STEM grants for schools can be obtained via websites like Grant Wrangler, which specializes in listing various educational grants intended to fund math, technology and science programs for grades K-12. One example is the Civil Air Patrol Aerospace Educator Grant, which has a rolling deadline and is administered by the Air Force Association (AFA). This $250 grant is offered to teachers of grades K-12 who are members of Aerospace Education or CAZP.
Grant Wrangler also lists a variety of helpful STEM resources for teachers, including a text messaging service called Remind 101 which is a safe and free way for teaches to stay in touch with students and parents via text messaging. Another resource is public alert radio which is provided free of charge to schools via the National Oceanic and Atmospheric Administration (NOAA).
Some private and public sector organizations also provide STEM grants for schools, including the Georgia Innovation Fund which offers a total of almost $20 million in grants. The governor of Georgia, Nathan Deal, recently announced this large STEM grant program which is known as the Race to the Top (RT3) grant program. This competitive program is funded through the Governor’s Office of Planning and Budget Innovation Fund, and it will award grants to schools which form partnerships with local non-profit organizations or businesses in order to implement high impact, innovative programs to produce successful educational outcomes.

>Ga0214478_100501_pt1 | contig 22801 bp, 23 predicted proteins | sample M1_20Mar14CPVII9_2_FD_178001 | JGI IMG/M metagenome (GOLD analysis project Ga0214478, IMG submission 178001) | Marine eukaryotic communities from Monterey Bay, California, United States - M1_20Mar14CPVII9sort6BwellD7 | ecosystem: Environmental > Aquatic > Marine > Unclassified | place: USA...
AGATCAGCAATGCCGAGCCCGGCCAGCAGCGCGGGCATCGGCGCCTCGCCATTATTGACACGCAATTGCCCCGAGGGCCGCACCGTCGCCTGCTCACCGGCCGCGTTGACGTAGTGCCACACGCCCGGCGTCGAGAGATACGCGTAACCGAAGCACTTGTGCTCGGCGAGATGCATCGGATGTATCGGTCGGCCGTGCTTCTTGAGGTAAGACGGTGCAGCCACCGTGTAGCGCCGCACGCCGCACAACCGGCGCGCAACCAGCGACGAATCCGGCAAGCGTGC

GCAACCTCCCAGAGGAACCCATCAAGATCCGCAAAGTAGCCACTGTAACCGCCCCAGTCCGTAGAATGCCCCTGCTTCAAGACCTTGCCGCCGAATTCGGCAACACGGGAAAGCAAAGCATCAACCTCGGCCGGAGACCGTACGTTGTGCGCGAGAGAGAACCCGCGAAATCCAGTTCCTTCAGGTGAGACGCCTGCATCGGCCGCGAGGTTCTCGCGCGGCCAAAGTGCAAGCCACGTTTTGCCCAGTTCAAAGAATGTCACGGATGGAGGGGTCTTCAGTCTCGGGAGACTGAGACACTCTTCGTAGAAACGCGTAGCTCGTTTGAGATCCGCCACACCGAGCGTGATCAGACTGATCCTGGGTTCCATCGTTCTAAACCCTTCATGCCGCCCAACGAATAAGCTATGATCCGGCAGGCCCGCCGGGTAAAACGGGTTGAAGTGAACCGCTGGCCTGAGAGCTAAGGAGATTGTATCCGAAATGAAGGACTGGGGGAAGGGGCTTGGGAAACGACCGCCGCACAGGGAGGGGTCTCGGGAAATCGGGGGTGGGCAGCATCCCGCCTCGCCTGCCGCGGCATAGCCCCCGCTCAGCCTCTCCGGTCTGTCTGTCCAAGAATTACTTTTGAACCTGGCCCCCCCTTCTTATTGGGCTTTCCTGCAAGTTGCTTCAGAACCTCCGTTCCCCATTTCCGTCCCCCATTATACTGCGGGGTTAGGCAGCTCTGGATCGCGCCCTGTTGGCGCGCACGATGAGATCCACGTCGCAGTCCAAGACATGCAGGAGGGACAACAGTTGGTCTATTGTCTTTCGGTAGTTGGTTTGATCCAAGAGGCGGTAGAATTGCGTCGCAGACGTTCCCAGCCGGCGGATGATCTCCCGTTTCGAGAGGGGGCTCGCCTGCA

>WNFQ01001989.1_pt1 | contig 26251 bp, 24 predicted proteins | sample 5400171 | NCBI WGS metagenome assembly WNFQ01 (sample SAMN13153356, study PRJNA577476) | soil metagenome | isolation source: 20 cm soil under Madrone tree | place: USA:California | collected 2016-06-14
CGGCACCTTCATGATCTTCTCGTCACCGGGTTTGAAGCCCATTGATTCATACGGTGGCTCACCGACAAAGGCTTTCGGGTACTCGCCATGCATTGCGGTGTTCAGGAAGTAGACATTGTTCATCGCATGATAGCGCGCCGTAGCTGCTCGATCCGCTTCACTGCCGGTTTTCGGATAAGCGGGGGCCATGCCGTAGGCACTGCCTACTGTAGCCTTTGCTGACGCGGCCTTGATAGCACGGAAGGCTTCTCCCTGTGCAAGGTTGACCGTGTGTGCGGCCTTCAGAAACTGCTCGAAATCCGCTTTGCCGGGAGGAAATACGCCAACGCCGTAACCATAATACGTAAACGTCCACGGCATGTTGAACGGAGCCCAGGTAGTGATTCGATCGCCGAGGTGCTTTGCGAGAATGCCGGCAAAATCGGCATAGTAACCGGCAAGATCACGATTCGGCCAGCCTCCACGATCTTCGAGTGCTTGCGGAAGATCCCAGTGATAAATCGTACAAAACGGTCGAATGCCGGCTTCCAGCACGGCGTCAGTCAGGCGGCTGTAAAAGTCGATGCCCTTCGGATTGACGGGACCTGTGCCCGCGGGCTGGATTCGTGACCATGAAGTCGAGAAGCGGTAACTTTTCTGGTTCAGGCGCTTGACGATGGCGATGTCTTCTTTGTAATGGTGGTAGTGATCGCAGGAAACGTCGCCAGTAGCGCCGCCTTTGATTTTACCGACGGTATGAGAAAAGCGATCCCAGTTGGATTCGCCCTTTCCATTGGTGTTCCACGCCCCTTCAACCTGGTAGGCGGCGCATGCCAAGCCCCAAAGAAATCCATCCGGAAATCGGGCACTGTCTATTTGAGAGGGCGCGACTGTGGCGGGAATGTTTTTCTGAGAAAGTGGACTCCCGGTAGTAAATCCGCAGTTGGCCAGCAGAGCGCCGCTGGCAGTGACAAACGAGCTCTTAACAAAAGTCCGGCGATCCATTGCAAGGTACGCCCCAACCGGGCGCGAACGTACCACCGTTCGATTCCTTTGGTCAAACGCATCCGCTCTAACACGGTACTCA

According to state officials, this grant program has the potential to unleash some powerful creative and entrepreneurial forces in Georgia which can help to improve education in the state. They note that amid a tough budget climate, the grant program will be very competitive.
Another example of a private sector organization which participates in the STEM grant for schools initiative is the Intel Foundation. This year, the Intel Foundation offered more than $25000 in STEM grants to fund programs in K-12 schools. Intel awards these grants to select schools based on their demonstrated excellence in the areas of science and math education. They look to fund schools which have developed innovative teaching and learning environments for math and science education.
These select schools are known as Intel Schools of Distinction, and in order to qualify for the grants a school must develop a curricula and environment which exceed certain benchmarks set at a national level for science and math content. Intel selects up to three schools at the high school, middle school and elementary level to compete as finalists for the $5000 grants.
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